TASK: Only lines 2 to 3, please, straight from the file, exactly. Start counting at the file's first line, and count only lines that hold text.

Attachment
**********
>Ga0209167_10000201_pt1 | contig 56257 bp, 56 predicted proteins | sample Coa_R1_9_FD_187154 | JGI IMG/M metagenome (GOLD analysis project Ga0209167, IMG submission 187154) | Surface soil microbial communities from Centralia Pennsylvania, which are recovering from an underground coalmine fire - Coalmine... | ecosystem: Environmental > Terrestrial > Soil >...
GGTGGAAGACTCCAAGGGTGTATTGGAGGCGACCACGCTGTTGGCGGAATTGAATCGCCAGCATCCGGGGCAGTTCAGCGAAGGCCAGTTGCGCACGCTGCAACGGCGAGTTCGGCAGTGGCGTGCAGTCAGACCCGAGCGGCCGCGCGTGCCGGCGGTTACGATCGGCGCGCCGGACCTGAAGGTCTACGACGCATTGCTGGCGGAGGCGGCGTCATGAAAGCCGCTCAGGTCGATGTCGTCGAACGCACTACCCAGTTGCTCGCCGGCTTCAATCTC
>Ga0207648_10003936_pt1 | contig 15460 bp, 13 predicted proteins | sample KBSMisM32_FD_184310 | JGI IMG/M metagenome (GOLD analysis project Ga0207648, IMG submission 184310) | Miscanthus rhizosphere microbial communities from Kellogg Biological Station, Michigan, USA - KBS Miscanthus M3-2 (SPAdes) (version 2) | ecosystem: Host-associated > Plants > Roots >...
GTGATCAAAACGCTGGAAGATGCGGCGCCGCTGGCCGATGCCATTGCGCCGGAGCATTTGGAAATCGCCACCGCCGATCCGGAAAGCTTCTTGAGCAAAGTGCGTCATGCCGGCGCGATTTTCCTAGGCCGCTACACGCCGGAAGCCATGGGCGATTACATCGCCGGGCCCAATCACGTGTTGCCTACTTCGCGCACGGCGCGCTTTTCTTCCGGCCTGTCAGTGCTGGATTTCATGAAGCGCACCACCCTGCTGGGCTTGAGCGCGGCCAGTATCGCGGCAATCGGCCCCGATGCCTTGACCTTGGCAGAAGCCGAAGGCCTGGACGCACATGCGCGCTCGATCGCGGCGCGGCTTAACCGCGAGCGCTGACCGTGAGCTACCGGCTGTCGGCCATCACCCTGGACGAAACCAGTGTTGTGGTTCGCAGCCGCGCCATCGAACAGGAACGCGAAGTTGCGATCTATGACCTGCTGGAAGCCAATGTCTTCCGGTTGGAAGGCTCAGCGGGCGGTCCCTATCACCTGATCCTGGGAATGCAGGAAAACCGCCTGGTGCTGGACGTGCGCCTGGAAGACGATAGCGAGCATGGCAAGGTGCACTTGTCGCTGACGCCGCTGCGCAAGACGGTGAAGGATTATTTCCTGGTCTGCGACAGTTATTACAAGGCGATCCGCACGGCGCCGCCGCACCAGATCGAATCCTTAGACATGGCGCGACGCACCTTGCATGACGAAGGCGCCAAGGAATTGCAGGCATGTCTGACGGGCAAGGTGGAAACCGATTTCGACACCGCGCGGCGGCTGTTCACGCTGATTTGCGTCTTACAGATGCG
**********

GGTGGAAGACTCCAAGGGTGTATTGGAGGCGACCACGCTGTTGGCGGAATTGAATCGCCAGCATCCGGGGCAGTTCAGCGAAGGCCAGTTGCGCACGCTGCAACGGCGAGTTCGGCAGTGGCGTGCAGTCAGACCCGAGCGGCCGCGCGTGCCGGCGGTTACGATCGGCGCGCCGGACCTGAAGGTCTACGACGCATTGCTGGCGGAGGCGGCGTCATGAAAGCCGCTCAGGTCGATGTCGTCGAACGCACTACCCAGTTGCTCGCCGGCTTCAATCTC
>Ga0207648_10003936_pt1 | contig 15460 bp, 13 predicted proteins | sample KBSMisM32_FD_184310 | JGI IMG/M metagenome (GOLD analysis project Ga0207648, IMG submission 184310) | Miscanthus rhizosphere microbial communities from Kellogg Biological Station, Michigan, USA - KBS Miscanthus M3-2 (SPAdes) (version 2) | ecosystem: Host-associated > Plants > Roots >...